SAN FRANCISCO — Scott Thompson's reign as Yahoo's CEO is in jeopardy after just four months on the job because he allowed an inaccuracy about his academic credentials to recur for years.
A major Yahoo shareholder who exposed the fabrication is now leading the charge to oust Thompson for unethical conduct. In a letter Friday, activist hedge fund manager Daniel Loeb demanded that the board of the struggling Internet company fire Thompson by noon EDT Monday or face possible legal action.
“CEO's have been terminated for less at other companies,” wrote Loeb, who controls a 5.8 percent stake in Yahoo through his hedge fund, Third Point LLC.
Yahoo reiterated Friday that “the board is reviewing this matter and, upon completion of its review, will make an appropriate disclosure to shareholders.”
Thompson's troubles revolve around an exaggeration about his education at Stonehill College, a small Catholic school near Boston where he graduated in 1979.
Since announcing Thompson's hiring in January, Yahoo had included two bachelor's degrees — one for accounting and the other for computer science — on the executive's biography. The dual degrees appeared on Yahoo's own website and in an April 27 legal document filed with the Securities and Exchange Commission.
After being confronted Thursday by Loeb, Yahoo confirmed that Thompson received only an accounting degree from Stonehill. Yahoo has since removed all references to Thompson's education from his bio on its website. The company hadn't amended its SEC filing with the inaccuracy as of late Friday.
It's unclear whether the inaccuracy about the computer science originated with Thompson or someone else at Yahoo.
But Thompson's bio with dual degrees periodically cropped up before he joined Yahoo. He was listed with a computer degree on a website touting his appearance at the Web 2.0 technology conference in 2010 while he was running eBay Inc.'s PayPal payment service. The computer science degree also has appeared in Thompson's bio in connection with his 2008 appointment to a Silicon Valley startup, Zuora.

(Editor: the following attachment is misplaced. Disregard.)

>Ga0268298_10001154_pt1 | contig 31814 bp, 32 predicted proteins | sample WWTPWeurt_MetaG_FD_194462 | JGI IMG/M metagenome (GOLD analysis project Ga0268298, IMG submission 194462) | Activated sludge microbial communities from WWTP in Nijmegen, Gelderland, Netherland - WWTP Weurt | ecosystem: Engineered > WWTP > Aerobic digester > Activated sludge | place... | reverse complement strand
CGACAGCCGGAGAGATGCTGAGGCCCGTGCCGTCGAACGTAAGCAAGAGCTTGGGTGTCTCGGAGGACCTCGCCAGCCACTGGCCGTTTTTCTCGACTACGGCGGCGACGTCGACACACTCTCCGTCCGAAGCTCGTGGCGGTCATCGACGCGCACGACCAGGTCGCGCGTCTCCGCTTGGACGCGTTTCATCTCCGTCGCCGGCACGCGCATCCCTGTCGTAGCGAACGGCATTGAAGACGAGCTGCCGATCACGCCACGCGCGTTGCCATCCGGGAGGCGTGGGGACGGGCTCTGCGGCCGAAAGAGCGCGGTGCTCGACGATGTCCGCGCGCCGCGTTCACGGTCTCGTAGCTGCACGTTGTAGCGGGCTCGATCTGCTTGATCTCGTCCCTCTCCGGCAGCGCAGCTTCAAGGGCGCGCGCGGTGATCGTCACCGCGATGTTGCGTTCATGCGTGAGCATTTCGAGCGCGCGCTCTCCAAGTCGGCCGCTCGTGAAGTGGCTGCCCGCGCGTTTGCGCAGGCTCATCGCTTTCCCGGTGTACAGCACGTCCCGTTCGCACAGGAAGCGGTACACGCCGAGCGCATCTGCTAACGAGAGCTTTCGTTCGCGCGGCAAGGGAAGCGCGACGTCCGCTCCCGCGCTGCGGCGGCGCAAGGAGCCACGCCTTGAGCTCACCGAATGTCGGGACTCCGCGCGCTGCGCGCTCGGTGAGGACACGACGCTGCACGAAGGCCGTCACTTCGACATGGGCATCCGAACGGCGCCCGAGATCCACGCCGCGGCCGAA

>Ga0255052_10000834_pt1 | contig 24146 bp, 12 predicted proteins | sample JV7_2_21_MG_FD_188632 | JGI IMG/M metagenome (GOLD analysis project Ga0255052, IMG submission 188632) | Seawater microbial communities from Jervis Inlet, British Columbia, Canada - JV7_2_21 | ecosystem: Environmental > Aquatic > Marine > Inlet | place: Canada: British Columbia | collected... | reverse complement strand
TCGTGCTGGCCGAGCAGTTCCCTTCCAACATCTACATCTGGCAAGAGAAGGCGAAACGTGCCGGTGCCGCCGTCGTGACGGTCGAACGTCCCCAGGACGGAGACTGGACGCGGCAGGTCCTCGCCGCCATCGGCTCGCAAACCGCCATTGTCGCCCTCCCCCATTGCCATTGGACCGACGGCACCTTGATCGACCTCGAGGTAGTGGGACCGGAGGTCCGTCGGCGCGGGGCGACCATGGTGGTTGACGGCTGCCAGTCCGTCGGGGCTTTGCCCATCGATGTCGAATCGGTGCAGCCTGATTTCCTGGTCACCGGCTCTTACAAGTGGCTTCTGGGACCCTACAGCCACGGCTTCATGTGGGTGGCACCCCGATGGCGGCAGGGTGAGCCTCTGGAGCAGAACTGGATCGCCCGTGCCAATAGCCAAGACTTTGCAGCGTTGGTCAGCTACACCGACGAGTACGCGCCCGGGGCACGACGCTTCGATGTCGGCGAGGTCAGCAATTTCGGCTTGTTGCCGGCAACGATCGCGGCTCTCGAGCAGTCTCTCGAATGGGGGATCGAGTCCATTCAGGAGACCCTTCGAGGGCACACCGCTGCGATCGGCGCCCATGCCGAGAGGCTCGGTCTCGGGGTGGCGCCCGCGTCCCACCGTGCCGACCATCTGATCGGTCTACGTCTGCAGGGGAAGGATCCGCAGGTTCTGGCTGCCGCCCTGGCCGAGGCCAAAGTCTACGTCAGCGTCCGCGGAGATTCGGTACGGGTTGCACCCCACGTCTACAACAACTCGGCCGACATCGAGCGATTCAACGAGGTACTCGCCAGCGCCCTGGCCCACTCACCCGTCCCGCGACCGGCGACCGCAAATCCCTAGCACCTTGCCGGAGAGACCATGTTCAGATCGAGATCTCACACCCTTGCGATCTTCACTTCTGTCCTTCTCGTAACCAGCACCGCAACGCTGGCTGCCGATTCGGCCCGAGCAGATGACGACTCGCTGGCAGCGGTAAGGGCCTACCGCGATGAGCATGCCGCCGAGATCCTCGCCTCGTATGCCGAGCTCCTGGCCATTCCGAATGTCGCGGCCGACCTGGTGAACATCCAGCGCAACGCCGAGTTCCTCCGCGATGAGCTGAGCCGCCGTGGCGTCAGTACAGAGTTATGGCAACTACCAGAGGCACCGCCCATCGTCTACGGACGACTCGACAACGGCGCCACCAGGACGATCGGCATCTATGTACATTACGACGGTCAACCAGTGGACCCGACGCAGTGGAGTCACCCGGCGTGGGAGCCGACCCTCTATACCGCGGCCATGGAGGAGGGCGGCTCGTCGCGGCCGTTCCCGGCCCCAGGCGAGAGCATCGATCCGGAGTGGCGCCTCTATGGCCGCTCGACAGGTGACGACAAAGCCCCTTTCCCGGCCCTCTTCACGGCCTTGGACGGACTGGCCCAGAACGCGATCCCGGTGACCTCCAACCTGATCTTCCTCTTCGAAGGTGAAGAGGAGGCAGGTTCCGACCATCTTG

eBay listed only Thompson's accounting degree in its SEC filings while he was working at PayPal.
Even if Thompson didn't personally write his biography, he almost certainly reviewed it and should be held accountable for the distortion, said Charles Elson, director of the John L. Weinberg Center for Corporate Governance at the University of Delaware.
Elson believes Yahoo's board needs to dump Thompson or “it will face questions about its own effectiveness.”
Yahoo blamed an “inadvertent error.” After that excuse was ridiculed on the Internet, Yahoo issued another statement late Thursday about the board's intent to look into what happened. The company, which is based in Sunnyvale, Calif., didn't give a deadline.
The uproar over Thompson's qualifications and integrity is the latest tempest at beleaguered Yahoo, which has been reeling since it turned down an opportunity to sell itself to Microsoft Corp. for $33 per share four years ago.
The company has been losing ground to rivals Google Inc. and Facebook Inc. ever since, causing its revenue to steadily fall and leaving its stock price below $20 since September 2008, a few months after Microsoft's final offer. Yahoo's shares fell 25 cents to close at $15.15 Friday.
Thompson, Yahoo's fourth full-time CEO in the past five years, had just started to revamp the company, but he probably won't be around much longer, predicted Kirk Hanson, executive director for the Markkula Center for Applied Ethics at Santa Clara University in Silicon Valley.